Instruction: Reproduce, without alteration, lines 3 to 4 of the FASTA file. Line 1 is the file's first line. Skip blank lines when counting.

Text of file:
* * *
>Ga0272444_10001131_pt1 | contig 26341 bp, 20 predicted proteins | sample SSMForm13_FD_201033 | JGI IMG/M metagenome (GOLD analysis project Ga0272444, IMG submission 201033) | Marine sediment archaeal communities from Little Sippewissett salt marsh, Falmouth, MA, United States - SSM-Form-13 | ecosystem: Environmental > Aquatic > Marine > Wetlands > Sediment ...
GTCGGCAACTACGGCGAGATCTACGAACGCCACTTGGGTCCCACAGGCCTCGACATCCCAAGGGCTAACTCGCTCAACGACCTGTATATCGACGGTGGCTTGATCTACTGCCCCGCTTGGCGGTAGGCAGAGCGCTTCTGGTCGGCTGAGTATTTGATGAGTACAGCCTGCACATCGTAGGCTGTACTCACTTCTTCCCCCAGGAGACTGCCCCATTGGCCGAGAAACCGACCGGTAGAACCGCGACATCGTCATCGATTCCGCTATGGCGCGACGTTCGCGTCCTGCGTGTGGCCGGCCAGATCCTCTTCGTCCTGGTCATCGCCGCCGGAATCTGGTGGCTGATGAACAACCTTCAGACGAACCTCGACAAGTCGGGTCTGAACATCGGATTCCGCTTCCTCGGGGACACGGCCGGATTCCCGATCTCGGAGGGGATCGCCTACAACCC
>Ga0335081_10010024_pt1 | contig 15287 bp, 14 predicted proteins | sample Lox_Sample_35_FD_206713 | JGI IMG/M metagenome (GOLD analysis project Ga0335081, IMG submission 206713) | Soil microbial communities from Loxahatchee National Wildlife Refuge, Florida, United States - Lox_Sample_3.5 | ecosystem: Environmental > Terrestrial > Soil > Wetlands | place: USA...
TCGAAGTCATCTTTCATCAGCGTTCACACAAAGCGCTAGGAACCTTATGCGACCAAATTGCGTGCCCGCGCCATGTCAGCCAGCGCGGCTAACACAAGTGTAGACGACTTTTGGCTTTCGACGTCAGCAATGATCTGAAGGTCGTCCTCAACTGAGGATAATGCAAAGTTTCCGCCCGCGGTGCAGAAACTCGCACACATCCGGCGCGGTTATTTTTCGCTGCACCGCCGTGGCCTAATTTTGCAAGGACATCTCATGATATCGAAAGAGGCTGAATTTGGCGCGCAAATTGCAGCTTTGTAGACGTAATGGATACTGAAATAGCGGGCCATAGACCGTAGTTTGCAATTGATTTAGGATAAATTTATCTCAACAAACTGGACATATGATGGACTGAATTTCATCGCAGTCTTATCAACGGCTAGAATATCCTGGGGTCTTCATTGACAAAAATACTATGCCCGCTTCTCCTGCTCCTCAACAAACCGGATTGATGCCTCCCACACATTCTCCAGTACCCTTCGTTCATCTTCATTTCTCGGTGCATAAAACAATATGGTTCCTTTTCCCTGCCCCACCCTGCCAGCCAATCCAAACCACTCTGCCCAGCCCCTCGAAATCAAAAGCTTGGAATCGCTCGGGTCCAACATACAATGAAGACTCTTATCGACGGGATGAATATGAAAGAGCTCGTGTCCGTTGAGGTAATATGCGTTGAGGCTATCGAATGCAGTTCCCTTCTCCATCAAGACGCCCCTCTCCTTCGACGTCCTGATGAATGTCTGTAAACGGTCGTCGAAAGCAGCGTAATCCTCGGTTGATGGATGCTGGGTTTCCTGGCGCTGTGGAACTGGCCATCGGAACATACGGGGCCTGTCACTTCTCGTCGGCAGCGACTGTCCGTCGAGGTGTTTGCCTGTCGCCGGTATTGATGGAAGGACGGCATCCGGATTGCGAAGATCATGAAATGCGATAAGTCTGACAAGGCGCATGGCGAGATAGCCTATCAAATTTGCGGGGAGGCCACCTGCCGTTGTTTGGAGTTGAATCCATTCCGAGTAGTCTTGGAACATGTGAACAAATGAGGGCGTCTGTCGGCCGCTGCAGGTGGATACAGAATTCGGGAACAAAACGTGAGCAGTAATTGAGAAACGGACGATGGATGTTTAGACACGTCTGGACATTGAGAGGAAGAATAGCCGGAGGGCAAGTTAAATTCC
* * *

>Ga0335081_10010024_pt1 | contig 15287 bp, 14 predicted proteins | sample Lox_Sample_35_FD_206713 | JGI IMG/M metagenome (GOLD analysis project Ga0335081, IMG submission 206713) | Soil microbial communities from Loxahatchee National Wildlife Refuge, Florida, United States - Lox_Sample_3.5 | ecosystem: Environmental > Terrestrial > Soil > Wetlands | place: USA...
TCGAAGTCATCTTTCATCAGCGTTCACACAAAGCGCTAGGAACCTTATGCGACCAAATTGCGTGCCCGCGCCATGTCAGCCAGCGCGGCTAACACAAGTGTAGACGACTTTTGGCTTTCGACGTCAGCAATGATCTGAAGGTCGTCCTCAACTGAGGATAATGCAAAGTTTCCGCCCGCGGTGCAGAAACTCGCACACATCCGGCGCGGTTATTTTTCGCTGCACCGCCGTGGCCTAATTTTGCAAGGACATCTCATGATATCGAAAGAGGCTGAATTTGGCGCGCAAATTGCAGCTTTGTAGACGTAATGGATACTGAAATAGCGGGCCATAGACCGTAGTTTGCAATTGATTTAGGATAAATTTATCTCAACAAACTGGACATATGATGGACTGAATTTCATCGCAGTCTTATCAACGGCTAGAATATCCTGGGGTCTTCATTGACAAAAATACTATGCCCGCTTCTCCTGCTCCTCAACAAACCGGATTGATGCCTCCCACACATTCTCCAGTACCCTTCGTTCATCTTCATTTCTCGGTGCATAAAACAATATGGTTCCTTTTCCCTGCCCCACCCTGCCAGCCAATCCAAACCACTCTGCCCAGCCCCTCGAAATCAAAAGCTTGGAATCGCTCGGGTCCAACATACAATGAAGACTCTTATCGACGGGATGAATATGAAAGAGCTCGTGTCCGTTGAGGTAATATGCGTTGAGGCTATCGAATGCAGTTCCCTTCTCCATCAAGACGCCCCTCTCCTTCGACGTCCTGATGAATGTCTGTAAACGGTCGTCGAAAGCAGCGTAATCCTCGGTTGATGGATGCTGGGTTTCCTGGCGCTGTGGAACTGGCCATCGGAACATACGGGGCCTGTCACTTCTCGTCGGCAGCGACTGTCCGTCGAGGTGTTTGCCTGTCGCCGGTATTGATGGAAGGACGGCATCCGGATTGCGAAGATCATGAAATGCGATAAGTCTGACAAGGCGCATGGCGAGATAGCCTATCAAATTTGCGGGGAGGCCACCTGCCGTTGTTTGGAGTTGAATCCATTCCGAGTAGTCTTGGAACATGTGAACAAATGAGGGCGTCTGTCGGCCGCTGCAGGTGGATACAGAATTCGGGAACAAAACGTGAGCAGTAATTGAGAAACGGACGATGGATGTTTAGACACGTCTGGACATTGAGAGGAAGAATAGCCGGAGGGCAAGTTAAATTCC